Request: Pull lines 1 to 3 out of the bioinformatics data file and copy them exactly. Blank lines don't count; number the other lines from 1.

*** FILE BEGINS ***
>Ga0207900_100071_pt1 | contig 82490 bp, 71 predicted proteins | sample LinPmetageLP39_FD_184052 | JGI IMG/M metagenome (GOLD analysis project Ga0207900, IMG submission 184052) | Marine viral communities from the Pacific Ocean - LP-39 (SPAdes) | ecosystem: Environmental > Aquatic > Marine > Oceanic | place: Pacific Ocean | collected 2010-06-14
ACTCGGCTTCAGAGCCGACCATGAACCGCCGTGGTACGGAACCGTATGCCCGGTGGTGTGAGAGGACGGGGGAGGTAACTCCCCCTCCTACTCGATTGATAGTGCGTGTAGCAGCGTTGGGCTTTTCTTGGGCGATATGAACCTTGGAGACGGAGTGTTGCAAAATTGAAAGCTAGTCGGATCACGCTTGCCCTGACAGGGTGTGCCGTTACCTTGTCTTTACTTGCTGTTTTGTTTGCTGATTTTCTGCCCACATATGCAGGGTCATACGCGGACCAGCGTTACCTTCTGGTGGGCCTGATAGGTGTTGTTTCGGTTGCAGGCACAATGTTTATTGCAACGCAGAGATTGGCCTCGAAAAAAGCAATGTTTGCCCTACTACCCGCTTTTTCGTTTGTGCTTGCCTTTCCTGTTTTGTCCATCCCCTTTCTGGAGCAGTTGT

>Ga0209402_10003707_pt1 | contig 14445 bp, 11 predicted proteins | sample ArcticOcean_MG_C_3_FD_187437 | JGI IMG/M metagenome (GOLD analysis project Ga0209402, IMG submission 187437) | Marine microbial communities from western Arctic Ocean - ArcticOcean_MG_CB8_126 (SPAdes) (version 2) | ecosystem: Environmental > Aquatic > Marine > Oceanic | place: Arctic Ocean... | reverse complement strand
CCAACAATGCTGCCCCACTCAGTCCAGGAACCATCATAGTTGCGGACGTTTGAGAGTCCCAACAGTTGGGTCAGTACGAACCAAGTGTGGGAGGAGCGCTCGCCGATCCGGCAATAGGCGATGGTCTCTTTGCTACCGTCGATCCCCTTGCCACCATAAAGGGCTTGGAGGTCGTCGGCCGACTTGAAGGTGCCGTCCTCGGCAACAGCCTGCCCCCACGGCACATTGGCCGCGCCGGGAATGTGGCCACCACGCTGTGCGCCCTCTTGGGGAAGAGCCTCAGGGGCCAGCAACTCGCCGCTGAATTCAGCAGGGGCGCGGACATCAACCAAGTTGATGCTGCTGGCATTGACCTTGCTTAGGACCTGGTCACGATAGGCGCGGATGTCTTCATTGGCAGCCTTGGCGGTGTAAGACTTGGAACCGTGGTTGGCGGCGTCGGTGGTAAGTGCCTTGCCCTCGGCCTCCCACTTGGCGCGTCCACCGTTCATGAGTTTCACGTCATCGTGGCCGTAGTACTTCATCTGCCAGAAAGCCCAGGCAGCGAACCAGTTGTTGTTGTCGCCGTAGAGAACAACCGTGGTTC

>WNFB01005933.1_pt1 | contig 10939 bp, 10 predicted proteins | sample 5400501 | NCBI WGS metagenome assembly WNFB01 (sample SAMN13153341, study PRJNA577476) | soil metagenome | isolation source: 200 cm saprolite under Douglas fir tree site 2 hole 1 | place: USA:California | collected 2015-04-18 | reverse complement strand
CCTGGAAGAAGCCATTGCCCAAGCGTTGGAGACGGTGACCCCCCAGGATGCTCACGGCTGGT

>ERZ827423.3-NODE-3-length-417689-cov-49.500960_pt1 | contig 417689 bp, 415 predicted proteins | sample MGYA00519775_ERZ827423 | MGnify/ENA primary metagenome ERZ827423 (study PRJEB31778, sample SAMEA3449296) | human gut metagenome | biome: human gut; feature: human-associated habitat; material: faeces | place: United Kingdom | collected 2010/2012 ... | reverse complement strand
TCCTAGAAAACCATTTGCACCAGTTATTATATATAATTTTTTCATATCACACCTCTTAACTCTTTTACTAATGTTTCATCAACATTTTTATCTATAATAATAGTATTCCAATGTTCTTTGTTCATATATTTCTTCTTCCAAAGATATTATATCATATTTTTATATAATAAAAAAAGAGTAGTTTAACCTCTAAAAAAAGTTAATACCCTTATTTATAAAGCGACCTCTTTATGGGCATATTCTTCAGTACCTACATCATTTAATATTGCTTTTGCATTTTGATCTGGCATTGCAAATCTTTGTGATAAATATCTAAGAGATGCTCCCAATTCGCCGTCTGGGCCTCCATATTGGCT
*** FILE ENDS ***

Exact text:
>Ga0207900_100071_pt1 | contig 82490 bp, 71 predicted proteins | sample LinPmetageLP39_FD_184052 | JGI IMG/M metagenome (GOLD analysis project Ga0207900, IMG submission 184052) | Marine viral communities from the Pacific Ocean - LP-39 (SPAdes) | ecosystem: Environmental > Aquatic > Marine > Oceanic | place: Pacific Ocean | collected 2010-06-14
ACTCGGCTTCAGAGCCGACCATGAACCGCCGTGGTACGGAACCGTATGCCCGGTGGTGTGAGAGGACGGGGGAGGTAACTCCCCCTCCTACTCGATTGATAGTGCGTGTAGCAGCGTTGGGCTTTTCTTGGGCGATATGAACCTTGGAGACGGAGTGTTGCAAAATTGAAAGCTAGTCGGATCACGCTTGCCCTGACAGGGTGTGCCGTTACCTTGTCTTTACTTGCTGTTTTGTTTGCTGATTTTCTGCCCACATATGCAGGGTCATACGCGGACCAGCGTTACCTTCTGGTGGGCCTGATAGGTGTTGTTTCGGTTGCAGGCACAATGTTTATTGCAACGCAGAGATTGGCCTCGAAAAAAGCAATGTTTGCCCTACTACCCGCTTTTTCGTTTGTGCTTGCCTTTCCTGTTTTGTCCATCCCCTTTCTGGAGCAGTTGT

>Ga0209402_10003707_pt1 | contig 14445 bp, 11 predicted proteins | sample ArcticOcean_MG_C_3_FD_187437 | JGI IMG/M metagenome (GOLD analysis project Ga0209402, IMG submission 187437) | Marine microbial communities from western Arctic Ocean - ArcticOcean_MG_CB8_126 (SPAdes) (version 2) | ecosystem: Environmental > Aquatic > Marine > Oceanic | place: Arctic Ocean... | reverse complement strand